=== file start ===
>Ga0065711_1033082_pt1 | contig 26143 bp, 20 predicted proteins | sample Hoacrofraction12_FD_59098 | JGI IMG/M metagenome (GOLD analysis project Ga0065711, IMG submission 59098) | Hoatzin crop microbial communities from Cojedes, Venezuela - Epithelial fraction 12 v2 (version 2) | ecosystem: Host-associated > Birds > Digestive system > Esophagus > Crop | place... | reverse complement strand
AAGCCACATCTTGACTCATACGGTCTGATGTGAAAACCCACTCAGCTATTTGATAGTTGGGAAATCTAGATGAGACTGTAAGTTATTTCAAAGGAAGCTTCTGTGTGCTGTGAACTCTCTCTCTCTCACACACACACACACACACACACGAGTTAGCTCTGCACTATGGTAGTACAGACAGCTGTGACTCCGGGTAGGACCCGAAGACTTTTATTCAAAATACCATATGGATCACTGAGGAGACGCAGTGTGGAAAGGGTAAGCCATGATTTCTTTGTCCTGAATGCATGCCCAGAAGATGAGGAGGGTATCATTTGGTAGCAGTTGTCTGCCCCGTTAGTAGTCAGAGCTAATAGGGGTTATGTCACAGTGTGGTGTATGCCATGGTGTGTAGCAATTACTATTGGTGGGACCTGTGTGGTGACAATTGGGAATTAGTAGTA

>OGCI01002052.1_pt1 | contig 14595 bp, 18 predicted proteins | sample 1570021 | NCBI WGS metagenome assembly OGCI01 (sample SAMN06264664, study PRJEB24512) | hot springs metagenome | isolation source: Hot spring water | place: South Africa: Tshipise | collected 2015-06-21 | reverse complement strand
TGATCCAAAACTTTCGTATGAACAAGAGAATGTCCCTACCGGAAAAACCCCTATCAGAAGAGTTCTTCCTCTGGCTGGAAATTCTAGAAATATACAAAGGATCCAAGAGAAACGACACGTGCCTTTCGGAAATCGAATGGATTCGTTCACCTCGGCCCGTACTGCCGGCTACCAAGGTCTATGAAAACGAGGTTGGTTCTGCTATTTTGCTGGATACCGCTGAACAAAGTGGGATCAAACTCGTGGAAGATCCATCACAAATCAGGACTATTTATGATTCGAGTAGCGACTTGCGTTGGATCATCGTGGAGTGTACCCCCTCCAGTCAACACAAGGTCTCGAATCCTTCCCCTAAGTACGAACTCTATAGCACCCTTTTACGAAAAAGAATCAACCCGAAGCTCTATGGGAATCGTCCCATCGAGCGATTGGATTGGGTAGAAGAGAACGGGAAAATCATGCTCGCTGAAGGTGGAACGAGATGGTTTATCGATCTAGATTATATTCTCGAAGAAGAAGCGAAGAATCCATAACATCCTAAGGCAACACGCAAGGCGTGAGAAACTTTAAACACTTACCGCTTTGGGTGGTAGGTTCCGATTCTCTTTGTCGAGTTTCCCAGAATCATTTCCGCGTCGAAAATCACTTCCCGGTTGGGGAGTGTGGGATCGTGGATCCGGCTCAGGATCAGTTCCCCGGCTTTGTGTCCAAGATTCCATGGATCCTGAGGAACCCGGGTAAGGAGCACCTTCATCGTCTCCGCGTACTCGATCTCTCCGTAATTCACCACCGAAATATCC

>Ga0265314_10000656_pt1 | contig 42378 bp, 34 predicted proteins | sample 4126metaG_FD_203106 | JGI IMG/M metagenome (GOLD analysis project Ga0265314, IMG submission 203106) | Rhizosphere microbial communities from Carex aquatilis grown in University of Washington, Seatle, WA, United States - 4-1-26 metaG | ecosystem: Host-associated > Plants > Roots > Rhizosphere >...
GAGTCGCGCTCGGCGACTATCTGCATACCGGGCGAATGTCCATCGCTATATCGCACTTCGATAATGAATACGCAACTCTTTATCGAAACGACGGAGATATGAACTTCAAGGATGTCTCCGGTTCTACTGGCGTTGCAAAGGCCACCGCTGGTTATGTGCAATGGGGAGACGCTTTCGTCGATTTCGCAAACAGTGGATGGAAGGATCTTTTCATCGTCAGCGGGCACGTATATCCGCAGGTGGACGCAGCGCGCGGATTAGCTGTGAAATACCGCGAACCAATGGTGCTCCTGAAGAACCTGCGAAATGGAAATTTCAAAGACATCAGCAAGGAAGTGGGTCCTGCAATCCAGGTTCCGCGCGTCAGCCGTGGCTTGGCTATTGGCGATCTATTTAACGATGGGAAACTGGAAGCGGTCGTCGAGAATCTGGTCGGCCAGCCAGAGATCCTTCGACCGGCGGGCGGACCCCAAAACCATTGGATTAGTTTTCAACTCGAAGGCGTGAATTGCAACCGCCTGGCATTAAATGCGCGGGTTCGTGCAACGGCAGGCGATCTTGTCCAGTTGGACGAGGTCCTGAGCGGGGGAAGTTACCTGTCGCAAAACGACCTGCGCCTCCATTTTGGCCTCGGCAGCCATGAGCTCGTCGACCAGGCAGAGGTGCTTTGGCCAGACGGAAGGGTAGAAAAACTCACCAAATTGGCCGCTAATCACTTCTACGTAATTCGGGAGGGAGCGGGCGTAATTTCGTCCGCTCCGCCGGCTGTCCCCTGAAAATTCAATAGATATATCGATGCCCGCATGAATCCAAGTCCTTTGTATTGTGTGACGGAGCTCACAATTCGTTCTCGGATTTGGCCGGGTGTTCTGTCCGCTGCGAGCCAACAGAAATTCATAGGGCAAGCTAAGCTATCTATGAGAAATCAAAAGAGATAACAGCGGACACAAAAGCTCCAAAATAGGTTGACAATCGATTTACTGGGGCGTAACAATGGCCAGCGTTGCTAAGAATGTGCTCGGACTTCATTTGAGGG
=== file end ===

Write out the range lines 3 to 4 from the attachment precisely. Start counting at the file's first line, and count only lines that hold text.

>OGCI01002052.1_pt1 | contig 14595 bp, 18 predicted proteins | sample 1570021 | NCBI WGS metagenome assembly OGCI01 (sample SAMN06264664, study PRJEB24512) | hot springs metagenome | isolation source: Hot spring water | place: South Africa: Tshipise | collected 2015-06-21 | reverse complement strand
TGATCCAAAACTTTCGTATGAACAAGAGAATGTCCCTACCGGAAAAACCCCTATCAGAAGAGTTCTTCCTCTGGCTGGAAATTCTAGAAATATACAAAGGATCCAAGAGAAACGACACGTGCCTTTCGGAAATCGAATGGATTCGTTCACCTCGGCCCGTACTGCCGGCTACCAAGGTCTATGAAAACGAGGTTGGTTCTGCTATTTTGCTGGATACCGCTGAACAAAGTGGGATCAAACTCGTGGAAGATCCATCACAAATCAGGACTATTTATGATTCGAGTAGCGACTTGCGTTGGATCATCGTGGAGTGTACCCCCTCCAGTCAACACAAGGTCTCGAATCCTTCCCCTAAGTACGAACTCTATAGCACCCTTTTACGAAAAAGAATCAACCCGAAGCTCTATGGGAATCGTCCCATCGAGCGATTGGATTGGGTAGAAGAGAACGGGAAAATCATGCTCGCTGAAGGTGGAACGAGATGGTTTATCGATCTAGATTATATTCTCGAAGAAGAAGCGAAGAATCCATAACATCCTAAGGCAACACGCAAGGCGTGAGAAACTTTAAACACTTACCGCTTTGGGTGGTAGGTTCCGATTCTCTTTGTCGAGTTTCCCAGAATCATTTCCGCGTCGAAAATCACTTCCCGGTTGGGGAGTGTGGGATCGTGGATCCGGCTCAGGATCAGTTCCCCGGCTTTGTGTCCAAGATTCCATGGATCCTGAGGAACCCGGGTAAGGAGCACCTTCATCGTCTCCGCGTACTCGATCTCTCCGTAATTCACCACCGAAATATCC